Central Banking: Determining Total Reserves

The reserve rate is not entirely arbitrary: it must be managed in reaction to "several determinants," though Rothbard classifies them into two categories: factors under control of the market, and factors under control of the central bank.

The Demand for Cash

A market factor: people's demand for cash deals with the amount of currency they wish/need to keep on hand, specifically as it comes to redeeming their deposits to obtain it.

Banks go to the central bank to obtain the cash, which prints it up. However, the banks now have less cash in their reserves relative to the amount of loans outstanding.

Unless the reserve rate is changed, banks will need to contract (sell off) loans to maintain the required ratio. Due to the money multiplier, the banks must contract a proportionate amount of loans (if a 20% reserve is required, banks must contract $5 in loans for every $1 in cash their customers withdraw).

The inverse is also true - if demand for cash decreases and customers leave more in deposit accounts, the bank can issue more loans, in the exact same proportion.

The federal reserve may act to soften the blow for banks, being more liberal with its reserve rates when money is in demand (so that banks do not need to contract their loans), but this is brinksmanship: decreasing the reserves means increasing the amount of currency, means currency is worth less, means demand is higher. The problem may compound itself.

The Demand for Gold

The demand for gold, presuming that currency remains on a gold standard, can also impact the reserve rate. Whether the gold is consumed (industrial products, jewelry) or produced (mining, reverting products into base metal), the effect is the same.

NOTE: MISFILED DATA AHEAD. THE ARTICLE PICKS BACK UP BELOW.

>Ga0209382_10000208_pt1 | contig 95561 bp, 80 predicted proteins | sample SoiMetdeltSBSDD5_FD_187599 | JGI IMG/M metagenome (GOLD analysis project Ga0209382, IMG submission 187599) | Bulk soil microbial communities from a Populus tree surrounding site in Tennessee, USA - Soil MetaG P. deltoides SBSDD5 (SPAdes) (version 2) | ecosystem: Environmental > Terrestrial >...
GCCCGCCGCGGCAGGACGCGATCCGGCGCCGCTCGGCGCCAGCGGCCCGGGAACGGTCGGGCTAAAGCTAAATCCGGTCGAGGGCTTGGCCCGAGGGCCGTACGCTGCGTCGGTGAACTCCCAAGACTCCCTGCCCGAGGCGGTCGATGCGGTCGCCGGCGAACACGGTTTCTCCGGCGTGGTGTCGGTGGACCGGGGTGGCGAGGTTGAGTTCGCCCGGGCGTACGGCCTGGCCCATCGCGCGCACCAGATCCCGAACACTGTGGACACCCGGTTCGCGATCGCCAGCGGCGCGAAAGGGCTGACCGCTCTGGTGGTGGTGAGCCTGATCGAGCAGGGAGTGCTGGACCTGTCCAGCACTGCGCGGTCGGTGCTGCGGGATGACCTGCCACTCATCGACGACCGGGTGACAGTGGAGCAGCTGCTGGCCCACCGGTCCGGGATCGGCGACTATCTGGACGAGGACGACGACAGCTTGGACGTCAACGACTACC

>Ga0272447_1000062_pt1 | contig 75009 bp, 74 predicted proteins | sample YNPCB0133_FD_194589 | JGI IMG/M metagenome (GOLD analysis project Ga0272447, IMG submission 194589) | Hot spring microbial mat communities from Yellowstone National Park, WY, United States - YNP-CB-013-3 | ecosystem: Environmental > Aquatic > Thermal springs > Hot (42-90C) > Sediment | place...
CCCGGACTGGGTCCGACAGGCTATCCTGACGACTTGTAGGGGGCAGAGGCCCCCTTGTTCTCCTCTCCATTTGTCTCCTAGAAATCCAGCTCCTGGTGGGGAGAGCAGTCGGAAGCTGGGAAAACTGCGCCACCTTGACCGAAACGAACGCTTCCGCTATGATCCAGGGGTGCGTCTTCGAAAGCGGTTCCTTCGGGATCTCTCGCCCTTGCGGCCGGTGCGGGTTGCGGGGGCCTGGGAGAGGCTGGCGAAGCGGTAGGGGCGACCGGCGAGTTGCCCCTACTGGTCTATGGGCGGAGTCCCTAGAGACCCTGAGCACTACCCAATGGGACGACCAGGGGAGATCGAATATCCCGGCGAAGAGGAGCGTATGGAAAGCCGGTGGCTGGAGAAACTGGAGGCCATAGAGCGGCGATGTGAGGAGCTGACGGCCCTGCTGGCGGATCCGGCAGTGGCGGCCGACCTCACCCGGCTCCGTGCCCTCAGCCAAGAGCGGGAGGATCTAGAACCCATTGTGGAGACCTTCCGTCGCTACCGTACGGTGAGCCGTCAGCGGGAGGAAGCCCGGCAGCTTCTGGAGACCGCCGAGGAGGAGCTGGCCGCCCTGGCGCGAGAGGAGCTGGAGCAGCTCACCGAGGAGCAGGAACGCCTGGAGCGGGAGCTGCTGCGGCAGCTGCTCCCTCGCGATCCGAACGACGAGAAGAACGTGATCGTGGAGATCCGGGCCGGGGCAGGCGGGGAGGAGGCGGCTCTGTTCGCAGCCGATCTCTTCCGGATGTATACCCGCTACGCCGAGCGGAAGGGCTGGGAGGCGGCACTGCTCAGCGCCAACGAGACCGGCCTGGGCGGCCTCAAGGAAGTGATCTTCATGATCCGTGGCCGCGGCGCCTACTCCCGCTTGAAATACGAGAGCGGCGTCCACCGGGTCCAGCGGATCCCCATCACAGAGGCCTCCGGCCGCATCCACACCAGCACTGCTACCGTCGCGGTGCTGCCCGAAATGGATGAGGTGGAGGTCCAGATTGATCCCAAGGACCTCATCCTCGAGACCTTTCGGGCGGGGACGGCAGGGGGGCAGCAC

Since countries have abandoned the gold standard, the point is moot, except to note that debasement also becomes an issue, similar to inflation.

Loans to the Banks

The central bank can control the loans it extends to commercial banks. In a fundamental sense, the central bank will require a certain reserve level of its customers, and their compliance with this reserve will dictate the amount that the central bank will make available to them.

The central bank can also increase or decrease the interest rate on loans to encourage or discourage borrowing.

Open Market Operations

The refers to instances when the central bank makes a purchase on the open market, and pays for that purchase with a check. When the check is deposited in a commercial bank, that bank will redeem it at the central bank, which will issue additional currency to cover the check (thereby increasing the currency supply).

Note that when the commercial bank redeems the check with the central bank, it receives currency, on top of which it may then pyramid loans, subject to the money multiplier.

In rare instances, the central bank may sell assets on the open market and retire currency, decreasing he money supply. The ent effect on the bank is that the customer decreases funds on deposit - the main difference is that, instead of being transferred to another bank, the funds go to the central bank, and are thus retired.

In general, the items the central bank purchases and sells are debt instruments (loans, bonds) from commercial banks rather than physical assets.